Arizona Passes School Choice Measures

Published September 1, 2006

On June 21, Arizona Gov. Janet Napolitano (D) and state legislators finalized a budget that includes state money for scholarships for disabled and foster-care children and expands the corporate tuition tax credit established in March. As a result, up to 10,000 additional Arizona students will be able to attend the school of their choice this September.

Achieving the ‘Impossible’

Though Napolitano made history by placing her signature on the new school choice measures, the programs passed despite–not because of–her efforts.

“Working out the different philosophies between the Legislature and the governor added some difficulty to [the budget] process,” said Senate Majority Leader Ken Bennett (R-Prescott). “It took a long time to work out.”

Napolitano vetoed the corporate tuition tax credit twice before allowing it to become law without her signature earlier this year. She defended her acceptance of the budget as “a compromise,” telling the Tucson Citizen newspaper on June 28, “That’s what we needed to do to get something out of the Legislature and move the state ahead.”

The record gains in school choice will be accompanied by record increases in public school funding. Public education will receive nearly half a billion dollars in additional state funding in 2007, accounting for nearly 20 percent of the total state budget. School choice measures will account for less than 1 percent of the FY 2007 budget.

Supporting Choice

That funding disparity didn’t stop Arizona Education Association (AEA) President John Wright from vowing on the group’s Web site to “pursue legal, legislative, and election strategies to dismantle the voucher program and end the misguided attempts of some to pursue voucher schemes.”

While one in five Arizona children attended a school that failed to make adequate yearly progress under the No Child Left Behind Act in 2005, the AEA maintained its stance that “vouchers are never a ‘necessary option.'” Polls show Arizonans disagree: A 2005 survey by the Milton & Rose D. Friedman Foundation revealed more than 90 percent of Arizonans supported one or more of the five school choice proposals that were pending in the state legislature last year.

According to data from the National Center for Education Statistics (NCES) and a 2005 survey of private schools conducted by the Goldwater Institute, one in 10 Arizona schoolchildren exercise charter or private school choice. The new programs passed this year could double that number.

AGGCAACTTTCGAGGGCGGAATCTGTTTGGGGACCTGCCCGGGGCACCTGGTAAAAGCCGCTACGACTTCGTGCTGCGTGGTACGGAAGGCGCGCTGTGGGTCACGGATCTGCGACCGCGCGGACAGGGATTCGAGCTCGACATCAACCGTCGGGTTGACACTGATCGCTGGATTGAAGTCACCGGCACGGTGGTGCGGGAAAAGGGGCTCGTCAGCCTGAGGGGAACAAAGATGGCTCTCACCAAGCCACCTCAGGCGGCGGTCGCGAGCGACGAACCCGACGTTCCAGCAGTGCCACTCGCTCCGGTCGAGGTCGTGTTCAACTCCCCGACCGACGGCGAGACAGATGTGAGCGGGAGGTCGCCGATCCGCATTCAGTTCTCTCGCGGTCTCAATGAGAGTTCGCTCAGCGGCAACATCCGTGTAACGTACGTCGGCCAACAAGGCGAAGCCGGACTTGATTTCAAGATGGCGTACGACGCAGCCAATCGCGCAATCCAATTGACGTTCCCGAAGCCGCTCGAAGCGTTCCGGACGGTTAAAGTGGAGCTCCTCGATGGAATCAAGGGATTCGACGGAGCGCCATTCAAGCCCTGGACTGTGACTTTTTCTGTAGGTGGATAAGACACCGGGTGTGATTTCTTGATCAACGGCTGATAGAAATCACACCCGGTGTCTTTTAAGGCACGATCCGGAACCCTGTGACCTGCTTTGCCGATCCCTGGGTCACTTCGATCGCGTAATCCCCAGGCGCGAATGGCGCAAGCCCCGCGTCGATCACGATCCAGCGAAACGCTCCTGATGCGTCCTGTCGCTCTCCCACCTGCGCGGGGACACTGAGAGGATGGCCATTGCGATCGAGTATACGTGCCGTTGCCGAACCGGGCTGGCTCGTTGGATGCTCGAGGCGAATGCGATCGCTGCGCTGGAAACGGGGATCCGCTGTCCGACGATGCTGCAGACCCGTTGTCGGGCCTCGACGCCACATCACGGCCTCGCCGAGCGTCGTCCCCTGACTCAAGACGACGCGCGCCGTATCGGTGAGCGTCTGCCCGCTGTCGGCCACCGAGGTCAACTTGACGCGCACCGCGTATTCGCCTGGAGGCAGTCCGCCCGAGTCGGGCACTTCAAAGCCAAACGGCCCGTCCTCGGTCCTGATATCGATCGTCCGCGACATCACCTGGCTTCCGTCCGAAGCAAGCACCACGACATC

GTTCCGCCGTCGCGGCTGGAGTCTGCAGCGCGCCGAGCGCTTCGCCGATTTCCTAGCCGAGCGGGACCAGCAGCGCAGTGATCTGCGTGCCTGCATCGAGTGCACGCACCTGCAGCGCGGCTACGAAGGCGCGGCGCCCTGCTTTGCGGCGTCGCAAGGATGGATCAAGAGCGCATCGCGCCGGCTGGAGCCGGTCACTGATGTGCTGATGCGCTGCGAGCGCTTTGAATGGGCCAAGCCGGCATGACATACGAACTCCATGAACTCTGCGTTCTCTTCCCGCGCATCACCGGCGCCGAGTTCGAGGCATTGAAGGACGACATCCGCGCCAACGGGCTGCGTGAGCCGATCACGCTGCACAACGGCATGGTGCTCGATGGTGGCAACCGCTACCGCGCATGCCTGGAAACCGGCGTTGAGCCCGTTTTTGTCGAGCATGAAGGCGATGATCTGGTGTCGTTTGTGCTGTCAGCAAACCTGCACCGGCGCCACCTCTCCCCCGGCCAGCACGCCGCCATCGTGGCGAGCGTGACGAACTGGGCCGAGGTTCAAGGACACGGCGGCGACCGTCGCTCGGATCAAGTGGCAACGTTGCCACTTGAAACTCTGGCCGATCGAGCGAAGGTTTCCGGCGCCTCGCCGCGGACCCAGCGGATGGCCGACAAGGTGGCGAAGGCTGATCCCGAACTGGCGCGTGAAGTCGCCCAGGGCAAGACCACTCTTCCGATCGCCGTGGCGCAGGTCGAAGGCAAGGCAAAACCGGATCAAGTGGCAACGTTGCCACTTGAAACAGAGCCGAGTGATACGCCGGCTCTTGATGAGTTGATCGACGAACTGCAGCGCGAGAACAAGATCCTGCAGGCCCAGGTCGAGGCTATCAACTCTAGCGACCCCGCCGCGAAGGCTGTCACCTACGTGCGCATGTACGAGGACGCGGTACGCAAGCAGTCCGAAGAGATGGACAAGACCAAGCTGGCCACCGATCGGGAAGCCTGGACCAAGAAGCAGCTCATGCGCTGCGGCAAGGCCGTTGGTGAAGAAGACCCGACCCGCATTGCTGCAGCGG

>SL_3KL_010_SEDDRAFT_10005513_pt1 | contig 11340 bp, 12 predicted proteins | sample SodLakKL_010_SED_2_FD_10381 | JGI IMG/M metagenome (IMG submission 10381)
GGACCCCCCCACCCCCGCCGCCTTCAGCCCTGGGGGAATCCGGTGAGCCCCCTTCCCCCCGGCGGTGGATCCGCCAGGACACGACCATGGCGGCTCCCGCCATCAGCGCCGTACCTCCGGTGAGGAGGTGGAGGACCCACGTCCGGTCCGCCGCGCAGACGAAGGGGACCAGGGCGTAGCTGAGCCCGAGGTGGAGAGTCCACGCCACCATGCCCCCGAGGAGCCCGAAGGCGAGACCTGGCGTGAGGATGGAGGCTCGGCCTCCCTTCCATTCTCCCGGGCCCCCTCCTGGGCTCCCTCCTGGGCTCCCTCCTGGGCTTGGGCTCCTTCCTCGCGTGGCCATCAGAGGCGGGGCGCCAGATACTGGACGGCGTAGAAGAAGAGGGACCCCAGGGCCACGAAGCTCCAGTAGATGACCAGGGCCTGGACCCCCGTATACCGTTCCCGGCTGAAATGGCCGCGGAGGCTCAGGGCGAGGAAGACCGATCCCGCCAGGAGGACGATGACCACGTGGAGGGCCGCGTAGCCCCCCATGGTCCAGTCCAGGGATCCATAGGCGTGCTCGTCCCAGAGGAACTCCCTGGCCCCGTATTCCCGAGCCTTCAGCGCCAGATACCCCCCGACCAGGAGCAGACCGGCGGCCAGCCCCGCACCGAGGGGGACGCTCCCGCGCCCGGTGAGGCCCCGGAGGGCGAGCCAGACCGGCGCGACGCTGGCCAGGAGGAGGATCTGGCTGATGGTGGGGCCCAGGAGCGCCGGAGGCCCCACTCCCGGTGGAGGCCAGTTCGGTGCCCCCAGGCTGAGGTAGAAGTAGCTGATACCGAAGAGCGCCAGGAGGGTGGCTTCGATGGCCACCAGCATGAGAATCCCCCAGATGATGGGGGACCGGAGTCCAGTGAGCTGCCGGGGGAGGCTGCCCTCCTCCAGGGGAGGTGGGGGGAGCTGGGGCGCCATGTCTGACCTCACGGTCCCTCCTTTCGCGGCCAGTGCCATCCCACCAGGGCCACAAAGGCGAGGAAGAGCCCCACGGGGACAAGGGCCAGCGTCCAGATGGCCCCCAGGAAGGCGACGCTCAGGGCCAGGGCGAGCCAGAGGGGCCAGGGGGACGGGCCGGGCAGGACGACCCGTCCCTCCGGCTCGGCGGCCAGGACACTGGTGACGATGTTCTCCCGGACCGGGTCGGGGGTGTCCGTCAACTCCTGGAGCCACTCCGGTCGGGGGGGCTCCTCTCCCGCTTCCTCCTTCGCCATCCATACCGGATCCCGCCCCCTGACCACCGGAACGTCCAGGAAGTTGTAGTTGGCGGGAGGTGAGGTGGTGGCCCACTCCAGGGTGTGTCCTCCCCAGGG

Recognizing Limits

Nevertheless, limitations on the choice programs abound. While the corporate tuition tax credit will increase by 20 percent annually until 2011, enabling anywhere from 300 to 800 additional students to benefit each year, both the Displaced Pupils Choice Grant Program and the Students With Disabilities Scholarship have caps that severely restrict the number of children who can participate.

Similarly, the foster care voucher is limited to only 500 students annually. Arizona currently has more than 9,900 children in foster care–meaning only 5 percent of children who need school choice most will be able to benefit from the program.

The disabled students’ scholarships will help an even smaller proportion of students in need. Depending on the severity of the disability covered, the program may help only 80, and at most 625, students attend the school of their choice. In the 2003-04 school year–the most recent year for which NCES data are available–109,477 disabled students lived in Arizona.

Arwynn Mattix ([email protected]) is a research assistant at the Goldwater Institute in Phoenix.

For more information …

“Survey of Arizona Private Schools: Tuition, Testing, and Curricula,” published by the Goldwater Institute in January 2005, is available through PolicyBot™, The Heartland Institute’s free online research database. Point your Web browser to, click on the PolicyBot™ button, and search for document #17097.

“Education Scholarships: Expanding Opportunities for Students, Saving Taxpayers Money,” by Darcy Olsen, published by the Goldwater Institute in March 2002, is also available through PolicyBot™. Search for document #19190.

S.B. 1404, Arizona’s Corporate Tuition Tax Credit legislation,

S.B. 1164, Arizona’s Displaced Pupils Choice Grant Program,

H.B. 2676, the Arizona Scholarships for Students with Disabilities Program,

“Giving Foster Children a Boost,” by Dan Lips,

“Race and Disability: Racial Bias in Arizona Special Education,” by Matthew Ladner,

“Survey Shows Majority of Arizonans Endorse School Choice,”

“‘Toe-Hold Strategies’–Democrats for (school) choice” by Clint Bolick,

Arizona Education Association,